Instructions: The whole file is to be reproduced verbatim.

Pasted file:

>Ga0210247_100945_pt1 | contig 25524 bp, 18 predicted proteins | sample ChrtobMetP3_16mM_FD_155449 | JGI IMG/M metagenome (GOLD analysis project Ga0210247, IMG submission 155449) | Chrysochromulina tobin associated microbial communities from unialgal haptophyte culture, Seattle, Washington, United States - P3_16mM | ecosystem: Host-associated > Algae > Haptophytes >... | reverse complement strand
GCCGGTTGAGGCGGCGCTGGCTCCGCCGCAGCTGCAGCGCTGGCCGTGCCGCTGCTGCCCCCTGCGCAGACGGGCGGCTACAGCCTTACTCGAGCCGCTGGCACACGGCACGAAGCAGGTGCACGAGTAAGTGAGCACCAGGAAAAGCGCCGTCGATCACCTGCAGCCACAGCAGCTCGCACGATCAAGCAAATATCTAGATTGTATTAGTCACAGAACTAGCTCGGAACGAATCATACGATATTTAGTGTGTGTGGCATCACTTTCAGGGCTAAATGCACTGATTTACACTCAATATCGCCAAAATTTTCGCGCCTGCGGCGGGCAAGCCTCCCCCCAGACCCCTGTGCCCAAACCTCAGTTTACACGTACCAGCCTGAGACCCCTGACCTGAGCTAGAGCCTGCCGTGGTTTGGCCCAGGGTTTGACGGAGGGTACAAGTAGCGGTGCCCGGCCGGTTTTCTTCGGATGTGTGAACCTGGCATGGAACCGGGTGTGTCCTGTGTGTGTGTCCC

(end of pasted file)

>Ga0210247_100945_pt1 | contig 25524 bp, 18 predicted proteins | sample ChrtobMetP3_16mM_FD_155449 | JGI IMG/M metagenome (GOLD analysis project Ga0210247, IMG submission 155449) | Chrysochromulina tobin associated microbial communities from unialgal haptophyte culture, Seattle, Washington, United States - P3_16mM | ecosystem: Host-associated > Algae > Haptophytes >... | reverse complement strand
GCCGGTTGAGGCGGCGCTGGCTCCGCCGCAGCTGCAGCGCTGGCCGTGCCGCTGCTGCCCCCTGCGCAGACGGGCGGCTACAGCCTTACTCGAGCCGCTGGCACACGGCACGAAGCAGGTGCACGAGTAAGTGAGCACCAGGAAAAGCGCCGTCGATCACCTGCAGCCACAGCAGCTCGCACGATCAAGCAAATATCTAGATTGTATTAGTCACAGAACTAGCTCGGAACGAATCATACGATATTTAGTGTGTGTGGCATCACTTTCAGGGCTAAATGCACTGATTTACACTCAATATCGCCAAAATTTTCGCGCCTGCGGCGGGCAAGCCTCCCCCCAGACCCCTGTGCCCAAACCTCAGTTTACACGTACCAGCCTGAGACCCCTGACCTGAGCTAGAGCCTGCCGTGGTTTGGCCCAGGGTTTGACGGAGGGTACAAGTAGCGGTGCCCGGCCGGTTTTCTTCGGATGTGTGAACCTGGCATGGAACCGGGTGTGTCCTGTGTGTGTGTCCC